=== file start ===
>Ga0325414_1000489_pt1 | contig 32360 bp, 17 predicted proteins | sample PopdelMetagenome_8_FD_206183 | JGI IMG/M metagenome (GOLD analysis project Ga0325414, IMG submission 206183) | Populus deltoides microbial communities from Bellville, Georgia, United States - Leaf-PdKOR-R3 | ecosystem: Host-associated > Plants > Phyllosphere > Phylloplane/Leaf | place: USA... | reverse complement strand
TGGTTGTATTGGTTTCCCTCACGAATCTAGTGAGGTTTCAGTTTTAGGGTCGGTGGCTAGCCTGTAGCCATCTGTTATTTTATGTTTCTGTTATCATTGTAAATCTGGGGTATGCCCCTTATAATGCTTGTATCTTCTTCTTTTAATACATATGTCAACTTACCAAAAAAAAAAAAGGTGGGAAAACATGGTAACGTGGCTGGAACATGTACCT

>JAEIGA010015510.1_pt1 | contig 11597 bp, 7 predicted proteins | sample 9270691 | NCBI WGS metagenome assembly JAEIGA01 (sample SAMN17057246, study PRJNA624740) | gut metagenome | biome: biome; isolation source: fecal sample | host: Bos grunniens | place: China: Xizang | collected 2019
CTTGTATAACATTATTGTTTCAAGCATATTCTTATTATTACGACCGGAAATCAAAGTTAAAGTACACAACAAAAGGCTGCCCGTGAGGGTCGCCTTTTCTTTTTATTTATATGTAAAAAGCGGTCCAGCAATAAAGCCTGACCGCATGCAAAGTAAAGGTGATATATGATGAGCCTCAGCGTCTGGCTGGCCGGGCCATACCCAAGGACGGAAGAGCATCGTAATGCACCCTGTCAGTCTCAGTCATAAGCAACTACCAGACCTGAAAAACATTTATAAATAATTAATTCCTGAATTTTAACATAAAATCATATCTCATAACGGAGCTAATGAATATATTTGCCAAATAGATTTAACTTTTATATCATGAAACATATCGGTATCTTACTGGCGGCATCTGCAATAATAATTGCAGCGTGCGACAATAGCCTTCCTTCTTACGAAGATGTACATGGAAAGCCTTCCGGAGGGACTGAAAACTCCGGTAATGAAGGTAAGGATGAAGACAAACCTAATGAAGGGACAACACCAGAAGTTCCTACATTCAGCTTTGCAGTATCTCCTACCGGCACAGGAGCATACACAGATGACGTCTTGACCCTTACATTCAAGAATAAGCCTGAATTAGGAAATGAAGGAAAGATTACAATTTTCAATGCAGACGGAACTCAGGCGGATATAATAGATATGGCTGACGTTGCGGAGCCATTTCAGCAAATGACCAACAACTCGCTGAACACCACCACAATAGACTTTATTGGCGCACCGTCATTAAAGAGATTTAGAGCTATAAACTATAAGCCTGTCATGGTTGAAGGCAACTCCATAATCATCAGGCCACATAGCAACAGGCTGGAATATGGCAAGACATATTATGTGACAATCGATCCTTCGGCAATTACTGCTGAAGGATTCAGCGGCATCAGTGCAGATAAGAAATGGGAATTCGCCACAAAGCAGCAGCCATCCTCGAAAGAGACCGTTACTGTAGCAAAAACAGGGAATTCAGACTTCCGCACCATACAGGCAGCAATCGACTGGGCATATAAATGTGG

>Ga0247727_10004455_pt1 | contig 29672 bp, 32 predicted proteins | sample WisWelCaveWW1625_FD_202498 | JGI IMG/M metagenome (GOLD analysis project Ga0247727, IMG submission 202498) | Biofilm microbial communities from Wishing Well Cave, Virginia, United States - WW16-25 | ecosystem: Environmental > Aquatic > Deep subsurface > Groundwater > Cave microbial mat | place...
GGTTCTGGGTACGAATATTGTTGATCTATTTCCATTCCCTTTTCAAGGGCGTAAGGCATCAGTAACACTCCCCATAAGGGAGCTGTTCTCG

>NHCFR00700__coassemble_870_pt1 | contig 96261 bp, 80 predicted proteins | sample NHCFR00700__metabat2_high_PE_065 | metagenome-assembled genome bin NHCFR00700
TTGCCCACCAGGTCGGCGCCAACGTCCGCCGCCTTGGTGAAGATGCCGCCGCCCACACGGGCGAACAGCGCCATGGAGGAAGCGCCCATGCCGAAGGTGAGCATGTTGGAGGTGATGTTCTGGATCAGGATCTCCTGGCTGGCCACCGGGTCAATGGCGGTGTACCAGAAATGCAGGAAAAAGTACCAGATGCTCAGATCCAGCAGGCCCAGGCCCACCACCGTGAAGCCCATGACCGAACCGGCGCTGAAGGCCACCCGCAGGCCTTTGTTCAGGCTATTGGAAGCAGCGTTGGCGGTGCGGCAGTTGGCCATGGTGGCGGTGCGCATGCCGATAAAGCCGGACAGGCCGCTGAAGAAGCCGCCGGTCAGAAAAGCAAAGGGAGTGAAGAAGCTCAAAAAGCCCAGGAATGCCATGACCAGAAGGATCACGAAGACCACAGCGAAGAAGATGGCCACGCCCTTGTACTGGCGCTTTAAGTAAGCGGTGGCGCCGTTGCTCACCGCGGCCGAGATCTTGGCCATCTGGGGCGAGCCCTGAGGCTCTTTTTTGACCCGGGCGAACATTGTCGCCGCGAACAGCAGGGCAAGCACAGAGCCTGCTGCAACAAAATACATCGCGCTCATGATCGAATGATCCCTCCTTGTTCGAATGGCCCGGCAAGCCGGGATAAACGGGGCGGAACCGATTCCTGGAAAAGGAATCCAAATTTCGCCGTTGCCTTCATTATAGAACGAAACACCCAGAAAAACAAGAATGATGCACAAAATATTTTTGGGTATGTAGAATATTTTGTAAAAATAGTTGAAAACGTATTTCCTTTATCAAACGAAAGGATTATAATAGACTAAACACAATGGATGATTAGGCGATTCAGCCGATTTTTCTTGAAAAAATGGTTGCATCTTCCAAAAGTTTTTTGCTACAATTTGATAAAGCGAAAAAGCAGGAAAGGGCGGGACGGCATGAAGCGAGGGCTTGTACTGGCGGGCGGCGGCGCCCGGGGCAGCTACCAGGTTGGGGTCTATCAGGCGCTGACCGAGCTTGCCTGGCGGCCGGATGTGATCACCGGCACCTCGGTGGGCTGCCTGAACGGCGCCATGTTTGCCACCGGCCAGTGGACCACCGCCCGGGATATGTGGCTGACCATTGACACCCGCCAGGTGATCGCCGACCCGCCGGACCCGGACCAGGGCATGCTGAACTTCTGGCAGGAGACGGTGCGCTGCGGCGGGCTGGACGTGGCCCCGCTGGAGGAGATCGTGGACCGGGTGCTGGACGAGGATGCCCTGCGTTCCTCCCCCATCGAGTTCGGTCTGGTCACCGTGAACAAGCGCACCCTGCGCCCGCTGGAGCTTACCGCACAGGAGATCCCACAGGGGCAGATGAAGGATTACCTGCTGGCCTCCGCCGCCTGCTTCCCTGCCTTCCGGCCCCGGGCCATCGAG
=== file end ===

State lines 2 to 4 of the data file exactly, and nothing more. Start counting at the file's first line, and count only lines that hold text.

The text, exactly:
TGGTTGTATTGGTTTCCCTCACGAATCTAGTGAGGTTTCAGTTTTAGGGTCGGTGGCTAGCCTGTAGCCATCTGTTATTTTATGTTTCTGTTATCATTGTAAATCTGGGGTATGCCCCTTATAATGCTTGTATCTTCTTCTTTTAATACATATGTCAACTTACCAAAAAAAAAAAAGGTGGGAAAACATGGTAACGTGGCTGGAACATGTACCT

>JAEIGA010015510.1_pt1 | contig 11597 bp, 7 predicted proteins | sample 9270691 | NCBI WGS metagenome assembly JAEIGA01 (sample SAMN17057246, study PRJNA624740) | gut metagenome | biome: biome; isolation source: fecal sample | host: Bos grunniens | place: China: Xizang | collected 2019
CTTGTATAACATTATTGTTTCAAGCATATTCTTATTATTACGACCGGAAATCAAAGTTAAAGTACACAACAAAAGGCTGCCCGTGAGGGTCGCCTTTTCTTTTTATTTATATGTAAAAAGCGGTCCAGCAATAAAGCCTGACCGCATGCAAAGTAAAGGTGATATATGATGAGCCTCAGCGTCTGGCTGGCCGGGCCATACCCAAGGACGGAAGAGCATCGTAATGCACCCTGTCAGTCTCAGTCATAAGCAACTACCAGACCTGAAAAACATTTATAAATAATTAATTCCTGAATTTTAACATAAAATCATATCTCATAACGGAGCTAATGAATATATTTGCCAAATAGATTTAACTTTTATATCATGAAACATATCGGTATCTTACTGGCGGCATCTGCAATAATAATTGCAGCGTGCGACAATAGCCTTCCTTCTTACGAAGATGTACATGGAAAGCCTTCCGGAGGGACTGAAAACTCCGGTAATGAAGGTAAGGATGAAGACAAACCTAATGAAGGGACAACACCAGAAGTTCCTACATTCAGCTTTGCAGTATCTCCTACCGGCACAGGAGCATACACAGATGACGTCTTGACCCTTACATTCAAGAATAAGCCTGAATTAGGAAATGAAGGAAAGATTACAATTTTCAATGCAGACGGAACTCAGGCGGATATAATAGATATGGCTGACGTTGCGGAGCCATTTCAGCAAATGACCAACAACTCGCTGAACACCACCACAATAGACTTTATTGGCGCACCGTCATTAAAGAGATTTAGAGCTATAAACTATAAGCCTGTCATGGTTGAAGGCAACTCCATAATCATCAGGCCACATAGCAACAGGCTGGAATATGGCAAGACATATTATGTGACAATCGATCCTTCGGCAATTACTGCTGAAGGATTCAGCGGCATCAGTGCAGATAAGAAATGGGAATTCGCCACAAAGCAGCAGCCATCCTCGAAAGAGACCGTTACTGTAGCAAAAACAGGGAATTCAGACTTCCGCACCATACAGGCAGCAATCGACTGGGCATATAAATGTGG